American Marketer


2 metrics that matter most to retailers’ holiday success

December 18, 2018

Rachel Newton is vice president at SessionM Rachel Newton is vice president at SessionM


By Rachel Newton

Each year as the holiday season ramps up, retailers plan for the busiest and most competitive time of the year.

We often think of this competition in terms of how to gain attention from new customers, but in fact there is much more to be gained from shifting focus to existing customers.

According to recently compiled data, acquiring a new customer is five times more expensive than retaining an existing customer. Yet, 44 percent of companies admit they "have a greater focus" on acquisition, while a mere 18 percent focus on retention. The remaining 38 percent claim to be split down the middle.

While the idea of customer retention is not new, how we think about it in today’s era of Big Data and AI-driven personalization is vital.

Retailers need to find ways of achieving two goals: (1) ensuring customers continue to shop with them instead of choosing the competition, and (2) motivating the customer to come back if they have not made a recent purchase.

Boiled down further, these goals map back to two critical metrics respectively: risk of churn and customer lifetime value (LTV).

Risk of churn
When working to assess the likelihood of a customer jumping ship from your store to shop at another, several factors are at play.

The equations are different from retailer to retailer, but most include the key ingredient of historical purchase data.

Risk of churn is calculated as a percentile, and the higher the score the more likely a customer will churn.

With advanced loyalty solutions today, retailers can leverage this percentile to engage differently with customers who show the highest and lowest risk of churn.

For those at high risk, perhaps you target them with a special 25 percent off on a product they love to get them back into the store.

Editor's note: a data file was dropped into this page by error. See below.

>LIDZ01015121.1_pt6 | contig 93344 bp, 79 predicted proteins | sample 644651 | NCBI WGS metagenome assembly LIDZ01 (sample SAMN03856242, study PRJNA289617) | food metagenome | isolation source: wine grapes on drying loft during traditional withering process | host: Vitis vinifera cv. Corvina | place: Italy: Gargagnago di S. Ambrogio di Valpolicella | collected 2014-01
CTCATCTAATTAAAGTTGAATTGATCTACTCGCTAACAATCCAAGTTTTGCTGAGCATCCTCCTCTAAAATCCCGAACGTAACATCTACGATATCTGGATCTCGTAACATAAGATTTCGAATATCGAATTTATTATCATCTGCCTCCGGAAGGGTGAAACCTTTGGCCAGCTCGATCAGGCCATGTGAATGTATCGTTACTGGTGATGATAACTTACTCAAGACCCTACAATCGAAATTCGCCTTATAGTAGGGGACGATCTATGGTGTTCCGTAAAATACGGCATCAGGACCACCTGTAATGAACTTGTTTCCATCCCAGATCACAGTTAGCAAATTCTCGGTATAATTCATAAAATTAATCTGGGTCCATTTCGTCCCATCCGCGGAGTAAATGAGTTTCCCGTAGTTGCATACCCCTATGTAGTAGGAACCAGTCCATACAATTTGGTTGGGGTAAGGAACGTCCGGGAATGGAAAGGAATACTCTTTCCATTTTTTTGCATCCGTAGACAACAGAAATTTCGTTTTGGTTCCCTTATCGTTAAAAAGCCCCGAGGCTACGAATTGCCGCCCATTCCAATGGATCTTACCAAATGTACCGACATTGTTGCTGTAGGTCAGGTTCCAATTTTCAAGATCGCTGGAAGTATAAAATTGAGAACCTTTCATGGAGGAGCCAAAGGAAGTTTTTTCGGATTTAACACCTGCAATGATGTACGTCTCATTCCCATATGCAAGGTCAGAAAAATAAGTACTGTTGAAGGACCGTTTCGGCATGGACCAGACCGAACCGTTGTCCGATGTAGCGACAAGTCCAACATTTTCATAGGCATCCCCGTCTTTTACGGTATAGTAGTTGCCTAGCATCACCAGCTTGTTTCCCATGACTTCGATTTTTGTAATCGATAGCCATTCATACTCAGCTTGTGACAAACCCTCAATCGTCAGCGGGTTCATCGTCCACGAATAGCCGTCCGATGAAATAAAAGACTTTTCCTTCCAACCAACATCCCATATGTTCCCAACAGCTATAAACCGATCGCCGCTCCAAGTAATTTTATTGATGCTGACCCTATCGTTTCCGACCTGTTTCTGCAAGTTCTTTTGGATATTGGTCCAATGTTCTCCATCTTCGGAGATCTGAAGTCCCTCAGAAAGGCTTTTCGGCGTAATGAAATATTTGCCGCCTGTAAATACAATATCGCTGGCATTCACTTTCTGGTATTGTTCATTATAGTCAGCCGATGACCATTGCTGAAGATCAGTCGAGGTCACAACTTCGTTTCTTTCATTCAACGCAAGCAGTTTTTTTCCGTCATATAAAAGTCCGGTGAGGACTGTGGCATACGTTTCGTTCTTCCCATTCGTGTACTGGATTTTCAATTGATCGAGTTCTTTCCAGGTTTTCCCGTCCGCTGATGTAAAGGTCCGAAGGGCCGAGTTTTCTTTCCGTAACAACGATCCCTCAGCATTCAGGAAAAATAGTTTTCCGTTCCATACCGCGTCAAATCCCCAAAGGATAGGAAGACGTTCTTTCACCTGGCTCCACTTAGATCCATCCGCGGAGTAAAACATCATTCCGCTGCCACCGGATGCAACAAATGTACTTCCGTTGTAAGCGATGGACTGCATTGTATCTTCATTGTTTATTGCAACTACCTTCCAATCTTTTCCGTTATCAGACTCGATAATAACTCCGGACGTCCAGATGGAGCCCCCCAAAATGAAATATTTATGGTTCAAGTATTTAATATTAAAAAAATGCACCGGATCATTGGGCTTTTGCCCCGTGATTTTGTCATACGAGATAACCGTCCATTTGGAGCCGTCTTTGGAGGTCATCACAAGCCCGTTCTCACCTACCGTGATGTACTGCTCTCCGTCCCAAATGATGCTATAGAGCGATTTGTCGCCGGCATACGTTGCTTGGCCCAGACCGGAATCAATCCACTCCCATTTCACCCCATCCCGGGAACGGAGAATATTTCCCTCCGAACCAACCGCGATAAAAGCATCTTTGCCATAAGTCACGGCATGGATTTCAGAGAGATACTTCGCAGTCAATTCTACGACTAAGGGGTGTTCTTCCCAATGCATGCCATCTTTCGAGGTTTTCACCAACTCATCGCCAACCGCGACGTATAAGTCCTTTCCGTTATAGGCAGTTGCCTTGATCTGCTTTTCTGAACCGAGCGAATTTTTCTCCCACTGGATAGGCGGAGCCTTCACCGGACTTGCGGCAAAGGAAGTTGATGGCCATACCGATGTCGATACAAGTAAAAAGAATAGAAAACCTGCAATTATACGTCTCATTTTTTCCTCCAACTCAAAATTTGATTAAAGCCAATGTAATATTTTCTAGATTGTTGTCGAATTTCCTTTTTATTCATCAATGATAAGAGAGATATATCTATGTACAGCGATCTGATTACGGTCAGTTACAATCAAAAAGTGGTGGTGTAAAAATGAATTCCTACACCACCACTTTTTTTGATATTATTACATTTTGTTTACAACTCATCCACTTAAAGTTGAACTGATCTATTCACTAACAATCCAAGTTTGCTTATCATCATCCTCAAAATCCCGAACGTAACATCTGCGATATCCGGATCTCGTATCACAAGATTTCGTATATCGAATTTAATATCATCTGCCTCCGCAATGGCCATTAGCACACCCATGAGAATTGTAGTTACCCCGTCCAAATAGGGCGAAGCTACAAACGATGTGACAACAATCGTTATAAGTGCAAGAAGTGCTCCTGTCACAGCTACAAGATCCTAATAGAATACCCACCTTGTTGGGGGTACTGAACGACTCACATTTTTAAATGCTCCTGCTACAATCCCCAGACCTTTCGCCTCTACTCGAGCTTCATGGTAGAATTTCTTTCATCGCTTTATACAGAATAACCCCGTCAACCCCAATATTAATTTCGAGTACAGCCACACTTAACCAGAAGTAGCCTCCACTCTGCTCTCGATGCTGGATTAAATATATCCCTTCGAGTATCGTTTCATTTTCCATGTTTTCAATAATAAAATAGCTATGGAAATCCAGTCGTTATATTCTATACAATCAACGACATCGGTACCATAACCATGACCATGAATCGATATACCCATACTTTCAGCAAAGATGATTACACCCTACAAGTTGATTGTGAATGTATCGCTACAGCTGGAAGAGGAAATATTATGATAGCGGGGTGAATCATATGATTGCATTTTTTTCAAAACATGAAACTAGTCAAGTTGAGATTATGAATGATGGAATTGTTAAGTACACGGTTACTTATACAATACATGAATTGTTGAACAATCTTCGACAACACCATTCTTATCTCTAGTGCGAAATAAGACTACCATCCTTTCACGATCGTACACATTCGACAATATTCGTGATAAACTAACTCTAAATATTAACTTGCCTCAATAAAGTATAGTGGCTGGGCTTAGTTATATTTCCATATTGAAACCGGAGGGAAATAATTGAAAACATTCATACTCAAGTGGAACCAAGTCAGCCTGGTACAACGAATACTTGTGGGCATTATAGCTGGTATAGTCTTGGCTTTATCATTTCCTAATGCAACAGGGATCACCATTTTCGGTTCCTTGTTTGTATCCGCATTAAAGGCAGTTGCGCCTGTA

For those at low risk, how about 10 percent off their favorite item based on past purchases as a thank-you for their loyalty?

At either end of the spectrum, leading the customer down a personalized journey with relevant information and offers delivered over time can keep your retail brand top-of-mind, while ensuring that customers are properly motivated to purchase with you rather than going with the competition.

There is an abundance of generic, one-size-fits-all loyalty programs, which can cause customers to tune out. But if offers are targeted to customers, especially if they factor in that individual’s risk of churn, it could help convert them back into regular purchasing customers – both during and after the holiday season.

Marketers can target an entire segment of customers who are considered at risk of churn for the most efficient outreach, while tailoring the message to the individual in order to cut through the noise.

Customer lifetime value
Customer LTV typically is calculated by subtracting purchase frequency rate from the customer’s average purchase value, and then multiplying it by the customer lifespan. This can be a good customer engagement indicator.

If a customer has a high lifetime value, then she has purchased frequently and most likely has spent a lot of money with you.

Ensuring those customers with the highest LTV do not choose to go with the competition is important, so a strategy of surprise-and-delight is often in order during the holidays.

Exclusive benefits and content for your most loyal customers will keep them engaged throughout the season despite noise from the competition. And what is more, they will remember your generosity as they continue making purchases throughout the year.

In addition to retaining your most loyal customers, creating a segment based on customer LTV allows marketers to analyze the attributes which make up their most valuable customers. Are they mostly in a specific region? Are they a specific age?

Knowing this can help marketers better determine which types of offers to promote, where, and when.

Lifecycle management. Image credit: SessionM Lifecycle management. Image credit: SessionM

Taking action
Arming the marketing team with risk of churn and customer LTV stats is the first step.

Taking action based on those numbers is where holiday retail battles are truly won and lost.

Tools such as a customer data platform (CDP) and loyalty solutions enable retailers to unify customer data collected from disparate sources, then create targeted segments to customers based on previous activity or behavior.

Marketers can leverage calculated metrics applied on each customer profile, such as risk of churn or customer lifetime value to create targeted segments to increase sales and traffic.

A recent Gartner report describes how customers are overwhelmed with the number and diversity of loyalty programs, resulting in poor participation, engagement and brand outcomes.

Customer retention has become more difficult as points, miles and coupons become commodities.

IN THIS ENVIRONMENT, marketers must understand that loyalty is no longer about the programs themselves, but the actions that retailers take each day to show the customer that they understand and care.

Knowing the metrics that matter most to a business and how those metrics can fuel actions to grow loyalty over time is the best way to win the holiday season.

Rachel Newton is vice president at SessionM, Boston. Reach her at